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Sunday, October 18, 2009

They're Not Booing, They're Saying Boook

Designs by Robert Jensen

"A BüK is an inexpensive pamphlet—just $1.49—containing one provocative essay, short story, portfolio of pictures, collection of poems, or other surprising entertainment, readable in the time it takes to drink a cup of coffee" (from the BükAmerica Web site).

We don't talk about the business of publishing much here, but I wonder if (and hope that) there's room for this kind of chapbook meets the Pocket Penguins approach. Thoughts?

(PS: I did ask publisher Lisa Lyons about the use of everyone's favorite typeface, Comic Sans. Through her, designer Robert Jensen said: “It seemed apt. And as Vincent Connare, its creator, has written: "If you love comic sans, you really don’t know much about typography. And if you hate it, you really don’t know much about typography either." That quote always makes me giggle; here's a great article about Comic Sans and its creator.)


Jose Nieto said...

That's a droll line from Vincent Connare. It is, however, perfectly wrong: it is quite possible to know a lot about typography (and understand and appreciate the reasons for Comic Sans's design) and still hate it's continued thoughtless use. I mean, it's bad enough to use speech balloons, but then to fill them with Comic Sans? Because of the name? It would have been best to hire a lettering artist, but if you are going to use an off-the-rack typeface how about one that looks like it might have been used in a speech balloon?

Eve said...

I had no idea about all the Comic Sans controversy. I love that it made a column in the WSJ.

These buks are all new to me. Thanks for doing a feature on them.

Anonymous said...

I like this idea for this reason:

It's a great way to get literature and graphic art into the hands of people who are rapidly developing really short attention spans and who otherwise don't give a lick about art (both literary and visual) or reading that involves a commitment of mental energy and time.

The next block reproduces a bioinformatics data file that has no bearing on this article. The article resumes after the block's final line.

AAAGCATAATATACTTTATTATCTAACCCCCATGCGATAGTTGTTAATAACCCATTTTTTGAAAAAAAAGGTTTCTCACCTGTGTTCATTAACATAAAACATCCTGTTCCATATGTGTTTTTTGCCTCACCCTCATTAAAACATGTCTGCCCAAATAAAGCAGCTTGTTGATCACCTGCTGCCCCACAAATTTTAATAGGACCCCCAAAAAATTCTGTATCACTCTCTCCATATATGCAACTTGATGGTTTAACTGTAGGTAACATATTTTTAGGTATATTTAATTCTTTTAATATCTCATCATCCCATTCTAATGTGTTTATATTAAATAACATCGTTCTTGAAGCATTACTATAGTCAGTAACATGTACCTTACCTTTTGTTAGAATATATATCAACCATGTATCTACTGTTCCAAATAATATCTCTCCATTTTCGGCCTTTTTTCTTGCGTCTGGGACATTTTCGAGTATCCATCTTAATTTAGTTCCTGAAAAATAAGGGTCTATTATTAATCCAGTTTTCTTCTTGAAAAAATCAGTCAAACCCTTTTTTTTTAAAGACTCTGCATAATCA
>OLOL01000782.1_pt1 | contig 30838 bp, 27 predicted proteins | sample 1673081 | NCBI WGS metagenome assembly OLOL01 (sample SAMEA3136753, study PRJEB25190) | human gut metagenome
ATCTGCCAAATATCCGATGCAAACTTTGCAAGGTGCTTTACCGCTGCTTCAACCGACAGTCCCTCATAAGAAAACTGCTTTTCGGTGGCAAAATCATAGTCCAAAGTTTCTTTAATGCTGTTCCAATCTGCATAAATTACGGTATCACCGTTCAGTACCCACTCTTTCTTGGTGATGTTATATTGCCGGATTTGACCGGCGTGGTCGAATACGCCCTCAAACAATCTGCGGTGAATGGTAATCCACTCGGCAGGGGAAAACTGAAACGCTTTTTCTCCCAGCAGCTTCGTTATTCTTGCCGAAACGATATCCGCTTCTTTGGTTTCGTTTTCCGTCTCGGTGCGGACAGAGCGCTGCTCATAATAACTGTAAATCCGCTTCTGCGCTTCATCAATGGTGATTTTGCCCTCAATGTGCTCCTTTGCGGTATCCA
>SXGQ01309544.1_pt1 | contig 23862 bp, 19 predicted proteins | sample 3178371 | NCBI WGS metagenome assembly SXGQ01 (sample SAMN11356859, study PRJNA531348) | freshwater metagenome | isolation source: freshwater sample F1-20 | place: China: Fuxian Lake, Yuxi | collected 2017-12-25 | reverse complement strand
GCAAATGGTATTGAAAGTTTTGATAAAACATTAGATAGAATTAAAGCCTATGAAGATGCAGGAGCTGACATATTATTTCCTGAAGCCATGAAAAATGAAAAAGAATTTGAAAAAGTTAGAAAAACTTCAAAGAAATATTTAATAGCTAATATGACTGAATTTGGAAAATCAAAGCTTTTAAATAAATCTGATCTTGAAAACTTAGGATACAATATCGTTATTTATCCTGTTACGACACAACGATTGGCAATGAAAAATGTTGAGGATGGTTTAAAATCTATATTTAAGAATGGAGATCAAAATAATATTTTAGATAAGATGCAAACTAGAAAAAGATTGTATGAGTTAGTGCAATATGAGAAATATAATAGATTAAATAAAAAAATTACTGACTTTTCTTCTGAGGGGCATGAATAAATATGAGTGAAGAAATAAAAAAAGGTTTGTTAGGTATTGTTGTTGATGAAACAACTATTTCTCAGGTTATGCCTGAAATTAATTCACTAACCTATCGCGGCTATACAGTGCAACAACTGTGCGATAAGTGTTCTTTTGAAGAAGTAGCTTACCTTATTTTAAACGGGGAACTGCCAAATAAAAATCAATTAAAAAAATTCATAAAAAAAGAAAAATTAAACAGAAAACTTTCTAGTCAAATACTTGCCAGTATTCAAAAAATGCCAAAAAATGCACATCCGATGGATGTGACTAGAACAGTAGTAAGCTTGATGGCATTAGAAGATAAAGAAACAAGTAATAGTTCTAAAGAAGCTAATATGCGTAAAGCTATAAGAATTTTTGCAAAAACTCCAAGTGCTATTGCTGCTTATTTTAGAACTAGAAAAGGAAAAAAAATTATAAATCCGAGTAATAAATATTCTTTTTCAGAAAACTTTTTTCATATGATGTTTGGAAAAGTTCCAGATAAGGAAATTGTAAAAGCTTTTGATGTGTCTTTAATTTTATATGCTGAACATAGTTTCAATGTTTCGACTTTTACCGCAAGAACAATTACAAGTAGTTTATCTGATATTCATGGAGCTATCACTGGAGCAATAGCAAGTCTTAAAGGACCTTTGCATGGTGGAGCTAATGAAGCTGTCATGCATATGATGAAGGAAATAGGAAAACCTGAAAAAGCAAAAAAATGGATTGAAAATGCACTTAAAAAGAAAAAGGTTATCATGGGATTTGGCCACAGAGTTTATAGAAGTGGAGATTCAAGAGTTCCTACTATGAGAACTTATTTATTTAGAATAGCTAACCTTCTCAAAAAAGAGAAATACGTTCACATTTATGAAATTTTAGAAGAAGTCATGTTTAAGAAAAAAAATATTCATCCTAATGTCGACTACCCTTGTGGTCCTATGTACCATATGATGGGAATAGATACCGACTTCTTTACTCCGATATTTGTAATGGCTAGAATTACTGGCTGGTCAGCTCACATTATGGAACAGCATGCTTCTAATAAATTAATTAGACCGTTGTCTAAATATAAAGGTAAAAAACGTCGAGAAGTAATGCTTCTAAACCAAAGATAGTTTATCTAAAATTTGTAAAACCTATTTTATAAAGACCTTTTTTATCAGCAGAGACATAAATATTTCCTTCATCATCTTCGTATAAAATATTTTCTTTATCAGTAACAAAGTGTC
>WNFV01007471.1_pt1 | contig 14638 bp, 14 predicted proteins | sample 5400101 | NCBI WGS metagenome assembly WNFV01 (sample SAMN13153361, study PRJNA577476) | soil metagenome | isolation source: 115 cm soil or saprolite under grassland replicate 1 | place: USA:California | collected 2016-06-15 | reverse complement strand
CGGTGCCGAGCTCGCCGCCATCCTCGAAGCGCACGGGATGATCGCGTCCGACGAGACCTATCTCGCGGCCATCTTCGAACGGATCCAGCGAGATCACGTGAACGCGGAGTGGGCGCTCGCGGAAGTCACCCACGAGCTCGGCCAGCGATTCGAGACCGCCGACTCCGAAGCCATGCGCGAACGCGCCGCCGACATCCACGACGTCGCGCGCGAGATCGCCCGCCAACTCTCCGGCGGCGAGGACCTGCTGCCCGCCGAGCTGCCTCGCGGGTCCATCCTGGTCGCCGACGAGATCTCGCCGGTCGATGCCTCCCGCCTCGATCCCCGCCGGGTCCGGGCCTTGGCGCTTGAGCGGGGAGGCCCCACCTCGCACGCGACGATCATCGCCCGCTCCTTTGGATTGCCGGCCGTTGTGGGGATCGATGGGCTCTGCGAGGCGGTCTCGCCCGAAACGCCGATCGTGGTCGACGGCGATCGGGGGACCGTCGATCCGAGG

However, I'm skeptical for this reason:

I'm assuming that in the vein of 18th- and 19th-century pamphleteers, the publishers would want these in the hands of the masses. But why would people pay for something that they most likely wouldn't read for free (online). Unless you drop ship them from hot-air balloons over small towns in middle America, I think this is a better idea than a real service to humanity.

There are many differences between us and the people of the 18th, 19th, and early 20th centuries, obviously. The main one in this case is that today information is available EVERYWHERE. (And for free.)

I'd love to see something like this take off, I LOVE the idea. But I'm wondering if these pamphlets will ever make it into the hands of people who would most benefit from them.

On a side note:

A great article on such a pamphleteer appeared in The Believer magazine in September 2008 by Rolf Potts entitled, "The Henry Ford of Literature."

Here's the link:

This opens the door to a whole different discussion. Would it be a better idea if whomever was publishing these pamphlets wasn't doing so from a metropolis (L.A.), but from a smaller city where there are higher concentrations of less world-saavy people.

Joseph said...

Thanks for that Believer link. Looking forward to reading that.

Ian Shimkoviak said...

these are great. The idea is great. I think that while they may not be the best design and typeface choice, they could really become a hip, pop kind of item. I'm all for anyway to get a good read in the hands of the vast reading and non-reading public.

These actually sound right up my alley. Quick read before my day gets sucked up with commitments.

Tropolist said...

Wow, the Murakami short was a real surprise. Especially that one, of everything he's written. Seeing his work dressed that way makes me realize how much I appreciate the severity of the Kidd/Gall designs.